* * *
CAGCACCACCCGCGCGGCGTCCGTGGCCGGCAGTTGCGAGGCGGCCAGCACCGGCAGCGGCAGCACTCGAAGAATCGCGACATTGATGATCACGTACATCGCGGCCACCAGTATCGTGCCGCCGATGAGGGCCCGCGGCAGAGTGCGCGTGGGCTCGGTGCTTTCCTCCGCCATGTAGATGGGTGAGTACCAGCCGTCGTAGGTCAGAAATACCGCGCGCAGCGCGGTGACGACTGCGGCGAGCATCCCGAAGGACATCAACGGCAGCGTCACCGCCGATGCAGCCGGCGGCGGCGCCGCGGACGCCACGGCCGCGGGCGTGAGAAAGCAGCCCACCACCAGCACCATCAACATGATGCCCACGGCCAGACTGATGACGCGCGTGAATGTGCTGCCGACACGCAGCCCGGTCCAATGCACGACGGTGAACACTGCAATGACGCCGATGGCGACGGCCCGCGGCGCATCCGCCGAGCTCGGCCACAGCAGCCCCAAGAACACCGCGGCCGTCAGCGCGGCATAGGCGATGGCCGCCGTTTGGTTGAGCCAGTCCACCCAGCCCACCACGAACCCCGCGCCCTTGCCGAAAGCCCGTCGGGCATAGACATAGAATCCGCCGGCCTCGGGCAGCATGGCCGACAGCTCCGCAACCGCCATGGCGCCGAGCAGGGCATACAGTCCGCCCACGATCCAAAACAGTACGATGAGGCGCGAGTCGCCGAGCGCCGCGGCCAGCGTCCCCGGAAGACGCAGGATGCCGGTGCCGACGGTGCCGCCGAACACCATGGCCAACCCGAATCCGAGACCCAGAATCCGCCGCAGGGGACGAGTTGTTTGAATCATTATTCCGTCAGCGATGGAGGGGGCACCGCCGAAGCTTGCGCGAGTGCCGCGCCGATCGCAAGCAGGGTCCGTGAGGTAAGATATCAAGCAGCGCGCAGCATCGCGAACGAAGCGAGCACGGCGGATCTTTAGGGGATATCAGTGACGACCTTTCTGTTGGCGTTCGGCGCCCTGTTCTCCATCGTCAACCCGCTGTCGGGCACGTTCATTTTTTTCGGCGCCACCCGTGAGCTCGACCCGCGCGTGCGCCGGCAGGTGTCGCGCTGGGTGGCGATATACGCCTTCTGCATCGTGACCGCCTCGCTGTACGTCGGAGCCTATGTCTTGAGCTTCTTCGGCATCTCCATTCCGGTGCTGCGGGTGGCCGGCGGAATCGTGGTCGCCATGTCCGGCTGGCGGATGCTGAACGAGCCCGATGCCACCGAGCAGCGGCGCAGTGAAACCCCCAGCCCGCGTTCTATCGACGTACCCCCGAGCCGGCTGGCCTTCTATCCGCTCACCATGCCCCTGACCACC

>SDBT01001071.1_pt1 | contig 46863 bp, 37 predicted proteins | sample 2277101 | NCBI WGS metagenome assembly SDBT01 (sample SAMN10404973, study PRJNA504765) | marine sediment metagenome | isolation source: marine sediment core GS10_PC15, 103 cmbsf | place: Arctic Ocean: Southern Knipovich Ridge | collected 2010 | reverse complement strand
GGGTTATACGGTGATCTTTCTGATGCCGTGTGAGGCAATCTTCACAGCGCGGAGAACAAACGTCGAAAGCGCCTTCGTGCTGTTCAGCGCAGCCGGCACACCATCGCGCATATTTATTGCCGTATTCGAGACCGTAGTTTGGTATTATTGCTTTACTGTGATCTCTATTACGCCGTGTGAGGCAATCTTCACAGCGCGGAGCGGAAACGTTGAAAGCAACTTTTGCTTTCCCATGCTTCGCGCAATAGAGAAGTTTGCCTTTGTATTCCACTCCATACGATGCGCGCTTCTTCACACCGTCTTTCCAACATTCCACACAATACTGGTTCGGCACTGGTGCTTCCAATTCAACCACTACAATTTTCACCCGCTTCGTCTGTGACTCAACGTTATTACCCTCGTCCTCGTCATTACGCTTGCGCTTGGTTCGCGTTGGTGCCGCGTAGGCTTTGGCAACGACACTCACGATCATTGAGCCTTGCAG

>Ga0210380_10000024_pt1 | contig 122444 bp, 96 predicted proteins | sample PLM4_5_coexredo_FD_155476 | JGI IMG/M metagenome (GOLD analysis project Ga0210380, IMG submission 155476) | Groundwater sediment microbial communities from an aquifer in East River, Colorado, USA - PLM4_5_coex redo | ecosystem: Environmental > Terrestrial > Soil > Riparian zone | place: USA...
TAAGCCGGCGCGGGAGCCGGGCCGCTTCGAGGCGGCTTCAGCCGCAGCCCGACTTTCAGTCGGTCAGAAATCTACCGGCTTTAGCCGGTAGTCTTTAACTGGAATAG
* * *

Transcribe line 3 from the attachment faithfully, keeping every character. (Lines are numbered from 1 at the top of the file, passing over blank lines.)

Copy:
GGGTTATACGGTGATCTTTCTGATGCCGTGTGAGGCAATCTTCACAGCGCGGAGAACAAACGTCGAAAGCGCCTTCGTGCTGTTCAGCGCAGCCGGCACACCATCGCGCATATTTATTGCCGTATTCGAGACCGTAGTTTGGTATTATTGCTTTACTGTGATCTCTATTACGCCGTGTGAGGCAATCTTCACAGCGCGGAGCGGAAACGTTGAAAGCAACTTTTGCTTTCCCATGCTTCGCGCAATAGAGAAGTTTGCCTTTGTATTCCACTCCATACGATGCGCGCTTCTTCACACCGTCTTTCCAACATTCCACACAATACTGGTTCGGCACTGGTGCTTCCAATTCAACCACTACAATTTTCACCCGCTTCGTCTGTGACTCAACGTTATTACCCTCGTCCTCGTCATTACGCTTGCGCTTGGTTCGCGTTGGTGCCGCGTAGGCTTTGGCAACGACACTCACGATCATTGAGCCTTGCAG